Oliver made his debut the very day news of the NSA surveillance scandal broke. And since then, neither the substantive news (the Supreme Court, Egypt) nor the sideshows (Carlos Danger, the royal baby) has slowed down the way it's supposed to in the dog days of summer.
In his hosting farewell Thursday, Oliver shared some final thoughts on a few of the biggest stories of the past few months – sexual harassment allegations against San Diego Mayor
"There are so many things I'll miss about this summer," Oliver said. "But I'll miss you most of all, Carlos Danger."
Then it was time for an obscenity-laced send-off from his fellow correspondents – including former colleagues Wyatt Cenac and
Reporting from Detroit, Samantha Bee mused about "a once proud American institution, brought to its knees by gross mismanagement and incompetent leadership." And, oh yeah, she meant "The Daily Show," not the bankrupt Motor City.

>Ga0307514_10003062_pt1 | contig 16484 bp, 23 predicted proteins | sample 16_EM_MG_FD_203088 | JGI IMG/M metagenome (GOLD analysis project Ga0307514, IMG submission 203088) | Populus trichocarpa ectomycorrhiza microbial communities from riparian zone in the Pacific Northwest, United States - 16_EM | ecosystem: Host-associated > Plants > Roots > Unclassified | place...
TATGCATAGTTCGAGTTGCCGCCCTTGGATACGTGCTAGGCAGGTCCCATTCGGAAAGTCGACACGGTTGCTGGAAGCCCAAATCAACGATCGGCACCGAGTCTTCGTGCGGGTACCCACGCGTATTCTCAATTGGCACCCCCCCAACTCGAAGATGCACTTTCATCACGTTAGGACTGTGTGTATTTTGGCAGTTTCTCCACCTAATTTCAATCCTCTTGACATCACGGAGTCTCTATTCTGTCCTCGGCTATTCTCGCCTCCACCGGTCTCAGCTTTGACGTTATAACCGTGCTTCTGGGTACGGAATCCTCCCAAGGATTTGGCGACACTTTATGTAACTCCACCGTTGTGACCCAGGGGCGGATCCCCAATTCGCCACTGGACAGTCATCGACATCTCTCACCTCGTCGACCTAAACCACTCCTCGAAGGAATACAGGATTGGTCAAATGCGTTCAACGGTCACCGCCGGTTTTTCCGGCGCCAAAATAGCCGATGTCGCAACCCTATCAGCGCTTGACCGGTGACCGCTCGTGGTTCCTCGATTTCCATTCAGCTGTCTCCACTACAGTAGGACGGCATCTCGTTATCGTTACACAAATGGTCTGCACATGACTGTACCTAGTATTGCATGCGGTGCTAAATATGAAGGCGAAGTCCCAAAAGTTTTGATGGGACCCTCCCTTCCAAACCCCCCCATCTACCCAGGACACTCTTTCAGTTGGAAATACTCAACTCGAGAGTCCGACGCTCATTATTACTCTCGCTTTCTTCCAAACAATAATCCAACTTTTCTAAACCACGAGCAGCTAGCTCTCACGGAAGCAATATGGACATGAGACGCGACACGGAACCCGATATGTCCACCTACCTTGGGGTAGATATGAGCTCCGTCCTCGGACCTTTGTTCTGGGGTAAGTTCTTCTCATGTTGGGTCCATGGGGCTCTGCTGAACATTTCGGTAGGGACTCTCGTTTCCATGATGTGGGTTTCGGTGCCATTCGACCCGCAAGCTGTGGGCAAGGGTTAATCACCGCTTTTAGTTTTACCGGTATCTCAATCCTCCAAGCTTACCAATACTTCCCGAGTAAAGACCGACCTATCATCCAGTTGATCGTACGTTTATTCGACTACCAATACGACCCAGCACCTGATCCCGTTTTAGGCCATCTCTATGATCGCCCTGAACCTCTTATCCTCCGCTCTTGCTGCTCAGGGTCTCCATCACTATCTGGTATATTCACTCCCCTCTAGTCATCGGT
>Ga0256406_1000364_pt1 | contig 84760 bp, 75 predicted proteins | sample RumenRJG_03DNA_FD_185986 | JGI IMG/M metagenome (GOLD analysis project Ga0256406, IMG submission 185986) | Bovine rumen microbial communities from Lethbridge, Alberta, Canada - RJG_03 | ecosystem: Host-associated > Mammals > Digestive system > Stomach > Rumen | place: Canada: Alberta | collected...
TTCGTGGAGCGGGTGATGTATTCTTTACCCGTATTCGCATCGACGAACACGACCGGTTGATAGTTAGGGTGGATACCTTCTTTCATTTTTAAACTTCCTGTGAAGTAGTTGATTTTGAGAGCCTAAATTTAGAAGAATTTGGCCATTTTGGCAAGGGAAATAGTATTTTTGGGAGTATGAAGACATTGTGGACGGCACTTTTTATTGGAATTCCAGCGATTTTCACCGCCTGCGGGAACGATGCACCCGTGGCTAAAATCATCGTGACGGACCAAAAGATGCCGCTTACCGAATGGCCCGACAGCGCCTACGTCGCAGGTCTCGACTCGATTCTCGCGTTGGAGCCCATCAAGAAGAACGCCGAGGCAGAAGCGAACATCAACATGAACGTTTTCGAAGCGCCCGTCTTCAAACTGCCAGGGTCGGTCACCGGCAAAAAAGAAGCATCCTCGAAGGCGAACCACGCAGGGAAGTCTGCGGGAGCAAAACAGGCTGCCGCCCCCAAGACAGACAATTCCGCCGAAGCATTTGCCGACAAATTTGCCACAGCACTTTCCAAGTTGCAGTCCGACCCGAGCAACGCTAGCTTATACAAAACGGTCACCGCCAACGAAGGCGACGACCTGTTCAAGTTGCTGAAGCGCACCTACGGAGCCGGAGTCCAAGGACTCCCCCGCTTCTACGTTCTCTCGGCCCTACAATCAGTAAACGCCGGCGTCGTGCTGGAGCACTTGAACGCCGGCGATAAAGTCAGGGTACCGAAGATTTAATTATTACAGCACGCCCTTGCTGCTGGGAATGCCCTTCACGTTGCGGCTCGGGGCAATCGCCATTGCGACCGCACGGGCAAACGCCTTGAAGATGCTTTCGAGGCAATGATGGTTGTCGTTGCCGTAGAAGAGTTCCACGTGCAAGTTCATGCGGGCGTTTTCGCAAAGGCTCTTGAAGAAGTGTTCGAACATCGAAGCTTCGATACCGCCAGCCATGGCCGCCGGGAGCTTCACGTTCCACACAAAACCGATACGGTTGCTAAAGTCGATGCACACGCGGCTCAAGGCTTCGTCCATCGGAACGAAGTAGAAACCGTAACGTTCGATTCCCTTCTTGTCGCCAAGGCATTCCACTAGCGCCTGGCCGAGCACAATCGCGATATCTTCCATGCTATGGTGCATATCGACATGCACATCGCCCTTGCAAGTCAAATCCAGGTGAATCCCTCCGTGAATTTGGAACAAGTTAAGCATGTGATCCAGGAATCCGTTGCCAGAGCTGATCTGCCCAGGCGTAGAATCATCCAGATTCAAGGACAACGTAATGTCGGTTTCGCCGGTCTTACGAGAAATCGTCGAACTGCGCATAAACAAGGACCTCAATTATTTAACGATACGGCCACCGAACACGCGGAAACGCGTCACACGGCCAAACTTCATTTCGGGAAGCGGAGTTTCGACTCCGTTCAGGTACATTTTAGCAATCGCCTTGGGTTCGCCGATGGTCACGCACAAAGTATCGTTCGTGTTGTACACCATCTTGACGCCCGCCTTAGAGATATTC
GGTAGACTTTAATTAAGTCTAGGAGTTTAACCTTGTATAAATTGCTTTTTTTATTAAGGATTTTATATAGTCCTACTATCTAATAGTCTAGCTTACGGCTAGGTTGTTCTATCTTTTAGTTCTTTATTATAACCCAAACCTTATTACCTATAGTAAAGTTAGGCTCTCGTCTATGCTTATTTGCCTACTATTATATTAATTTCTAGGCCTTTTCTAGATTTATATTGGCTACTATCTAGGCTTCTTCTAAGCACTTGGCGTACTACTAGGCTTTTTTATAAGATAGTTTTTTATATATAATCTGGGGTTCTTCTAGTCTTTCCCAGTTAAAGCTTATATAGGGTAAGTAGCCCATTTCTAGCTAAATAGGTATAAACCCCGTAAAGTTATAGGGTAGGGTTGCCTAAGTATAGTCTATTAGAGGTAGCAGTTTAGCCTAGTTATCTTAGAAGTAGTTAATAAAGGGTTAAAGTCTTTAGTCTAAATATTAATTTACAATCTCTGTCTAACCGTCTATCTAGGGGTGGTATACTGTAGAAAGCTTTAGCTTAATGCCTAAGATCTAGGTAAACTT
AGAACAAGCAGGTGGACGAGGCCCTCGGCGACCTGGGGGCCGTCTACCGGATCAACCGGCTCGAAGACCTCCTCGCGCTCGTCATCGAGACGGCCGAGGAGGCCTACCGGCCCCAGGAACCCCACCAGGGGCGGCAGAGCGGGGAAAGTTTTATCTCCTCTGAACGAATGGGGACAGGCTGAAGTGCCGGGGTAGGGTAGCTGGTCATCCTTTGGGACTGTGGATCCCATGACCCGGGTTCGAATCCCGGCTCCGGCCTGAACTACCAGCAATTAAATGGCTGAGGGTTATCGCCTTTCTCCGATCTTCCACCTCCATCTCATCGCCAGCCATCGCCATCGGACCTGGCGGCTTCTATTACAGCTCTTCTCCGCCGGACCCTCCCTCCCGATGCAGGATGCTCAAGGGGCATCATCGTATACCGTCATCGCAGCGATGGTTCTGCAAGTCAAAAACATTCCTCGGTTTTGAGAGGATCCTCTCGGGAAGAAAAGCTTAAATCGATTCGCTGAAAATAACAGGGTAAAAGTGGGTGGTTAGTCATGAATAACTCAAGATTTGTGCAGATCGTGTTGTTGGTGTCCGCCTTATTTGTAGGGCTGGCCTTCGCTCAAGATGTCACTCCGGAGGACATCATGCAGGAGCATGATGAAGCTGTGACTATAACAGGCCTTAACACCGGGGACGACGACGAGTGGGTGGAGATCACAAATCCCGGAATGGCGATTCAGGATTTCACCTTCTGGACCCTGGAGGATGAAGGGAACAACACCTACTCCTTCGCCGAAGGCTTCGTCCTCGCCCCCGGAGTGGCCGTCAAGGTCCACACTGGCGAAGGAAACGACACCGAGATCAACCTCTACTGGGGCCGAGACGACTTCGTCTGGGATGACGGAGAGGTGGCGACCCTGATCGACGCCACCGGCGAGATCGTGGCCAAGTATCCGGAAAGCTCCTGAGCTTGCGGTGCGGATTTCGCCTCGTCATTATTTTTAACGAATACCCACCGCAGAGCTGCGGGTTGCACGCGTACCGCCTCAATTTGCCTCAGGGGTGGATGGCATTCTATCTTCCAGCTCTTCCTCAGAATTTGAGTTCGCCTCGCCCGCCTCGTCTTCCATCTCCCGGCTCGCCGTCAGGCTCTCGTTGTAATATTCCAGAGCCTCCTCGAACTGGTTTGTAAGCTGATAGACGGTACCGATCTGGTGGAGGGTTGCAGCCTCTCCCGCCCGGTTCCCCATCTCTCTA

The truth is quite the opposite. "Let's all just acknowledge for a moment that this is weird. It looks weird, it feels weird, it even sounds weird," Oliver joked in his first night on the air, but he settled into the role with ease, the show's writing team continued to deliver whip-smart material and viewers warmed to Stewart's temporary replacement.
(As our own critic Robert Lloyd wrote after Oliver's debut, "The writers are still the writers, the jokes are still good. And Oliver, who has proven himself funny in many venues, had no trouble selling them.")
On Thursday, Vulture declared Oliver the "heir apparent" of "The Daily Show," suggesting he could easily take over the show should Stewart decide to move on once his contract expires in 2015.
Whatever the case may be, while it will be good to see Stewart back at his desk at "The Daily Show" on Sept. 3 (with or without the beard he acquired while directing "Rosewater" in the Middle East), it's also nice, if surprising, to know the show can survive without him.